First, the bad news. Bloom has various minor shortcomings as a writer—notably his tendency to repeat himself endlessly, with slight variations, which makes me suspect that his books lack a strong editorial hand—but his real problem is that he no longer seems capable of discussing authors with anything other than unqualified praise or sweeping condemnation. When he’s talking about Shakespeare or Tolstoy, no one is more eloquent or insightful, but he seems incapable of performing nuanced readings of lesser writers. This leads him to brusquely dismiss certain authors of unquestioned canonicity, such as Poe, and into such travesties as his attack on the National Book Awards Medal for Stephen King, in which his only evidence was a critique, also completely nonfactual, of J.K. Rowling. (As I pointed out at the time, this is sort of like saying that Steven Spielberg can’t be a good director because Attack of the Clones was a lousy movie.)

It’s clear, then, that we shouldn’t turn to the current Bloom for credible opinions on contemporary culture, but for deep, almost aspirational readings on authors whose canonical eminence is undisputed. And he remains unmatched in this regard, both for his passion and his readability. At times, it isn’t clear what his point is, except to create in us a state of mind receptive to being changed by literature—which is a worthwhile goal in itself. And his isolated insights are often exceptional. His thoughts on the strangeness of the Yahwist—as in the uncanny moment in Exodus 4:24, for instance, when God tries to kill Moses—and his writings on Joseph Smith, whom he considers a great American prophet, have deeply influenced the novel I’m writing now. And his observations on sexual jealousy in Othello have shaped my understanding not only of that play, but of Eyes Wide Shut:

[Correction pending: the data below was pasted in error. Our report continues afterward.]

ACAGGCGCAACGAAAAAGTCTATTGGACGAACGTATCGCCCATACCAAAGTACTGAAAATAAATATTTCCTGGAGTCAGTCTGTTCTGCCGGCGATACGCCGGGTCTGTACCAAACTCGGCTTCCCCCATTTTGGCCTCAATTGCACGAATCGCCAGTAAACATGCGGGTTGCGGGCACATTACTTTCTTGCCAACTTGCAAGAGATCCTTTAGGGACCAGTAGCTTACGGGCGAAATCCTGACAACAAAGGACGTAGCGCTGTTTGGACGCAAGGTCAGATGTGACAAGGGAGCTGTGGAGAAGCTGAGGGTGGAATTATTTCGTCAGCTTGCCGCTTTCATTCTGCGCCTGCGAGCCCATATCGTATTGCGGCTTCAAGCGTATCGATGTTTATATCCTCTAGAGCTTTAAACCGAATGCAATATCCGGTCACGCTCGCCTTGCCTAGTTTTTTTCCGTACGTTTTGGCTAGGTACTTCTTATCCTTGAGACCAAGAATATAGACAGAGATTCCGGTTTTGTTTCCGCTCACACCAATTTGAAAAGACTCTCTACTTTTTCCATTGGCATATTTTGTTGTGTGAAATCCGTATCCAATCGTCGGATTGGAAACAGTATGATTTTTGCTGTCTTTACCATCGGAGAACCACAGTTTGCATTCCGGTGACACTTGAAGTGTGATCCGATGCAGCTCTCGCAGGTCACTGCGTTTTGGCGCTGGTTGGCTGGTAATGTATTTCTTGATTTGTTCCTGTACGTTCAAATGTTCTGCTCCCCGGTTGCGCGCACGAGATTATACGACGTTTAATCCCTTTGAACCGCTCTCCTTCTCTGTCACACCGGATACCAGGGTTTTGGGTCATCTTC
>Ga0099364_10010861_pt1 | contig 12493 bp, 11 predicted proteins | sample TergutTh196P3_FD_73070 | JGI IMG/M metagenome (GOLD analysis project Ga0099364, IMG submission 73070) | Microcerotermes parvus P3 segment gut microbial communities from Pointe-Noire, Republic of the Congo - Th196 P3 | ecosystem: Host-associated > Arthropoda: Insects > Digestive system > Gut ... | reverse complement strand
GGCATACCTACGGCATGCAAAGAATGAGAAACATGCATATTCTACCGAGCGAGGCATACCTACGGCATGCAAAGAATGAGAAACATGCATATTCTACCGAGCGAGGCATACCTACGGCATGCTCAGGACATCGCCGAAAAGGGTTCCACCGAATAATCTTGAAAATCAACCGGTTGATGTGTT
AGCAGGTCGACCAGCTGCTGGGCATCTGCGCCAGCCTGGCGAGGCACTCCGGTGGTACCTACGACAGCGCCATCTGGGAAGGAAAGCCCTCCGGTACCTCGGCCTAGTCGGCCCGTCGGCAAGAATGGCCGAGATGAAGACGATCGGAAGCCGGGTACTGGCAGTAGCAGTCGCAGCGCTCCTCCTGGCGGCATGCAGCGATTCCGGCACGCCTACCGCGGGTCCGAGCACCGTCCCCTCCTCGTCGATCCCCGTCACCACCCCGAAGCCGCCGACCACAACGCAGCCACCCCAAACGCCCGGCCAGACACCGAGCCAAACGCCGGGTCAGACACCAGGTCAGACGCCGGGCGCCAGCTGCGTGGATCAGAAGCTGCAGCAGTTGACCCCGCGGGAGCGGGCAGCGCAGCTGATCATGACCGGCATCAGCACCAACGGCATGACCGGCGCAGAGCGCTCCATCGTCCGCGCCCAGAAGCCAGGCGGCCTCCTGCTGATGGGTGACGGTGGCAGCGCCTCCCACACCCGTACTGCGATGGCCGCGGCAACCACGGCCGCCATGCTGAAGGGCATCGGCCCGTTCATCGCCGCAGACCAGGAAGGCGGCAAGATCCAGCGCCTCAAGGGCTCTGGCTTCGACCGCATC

Shakespeare’s greatest insight into male sexual jealousy  is that it is a mask for the fear of being castrated by death. Men imagine that there can never be enough time and space for themselves, and they find in cuckoldry, real or imagined, the image of their own vanishing, the realization that the world will go on without them.

In recent years, Bloom has become less a literary critic than a sort of affable cheerleader, moving past his old polemics on “the age of resentment” to simply extoll the cause of close reading of great books for the pleasure they provide. It’s a simple message, but a necessary one, and one that he is qualified above all other living critics to convey, with his prodigious reading, infinite memory, and nervous, expansive prose. I’ve always been a sucker for canons—I tried to read all fifty-four volumes of the Britannica Great Books series in high school, came close to applying to a similar program at St. John’s College, and finally ended up in the Classics—and Bloom remains my primary gateway into the great books, as he is for many of us. For that, his influence has been incalculable, and I’m glad we still have him around.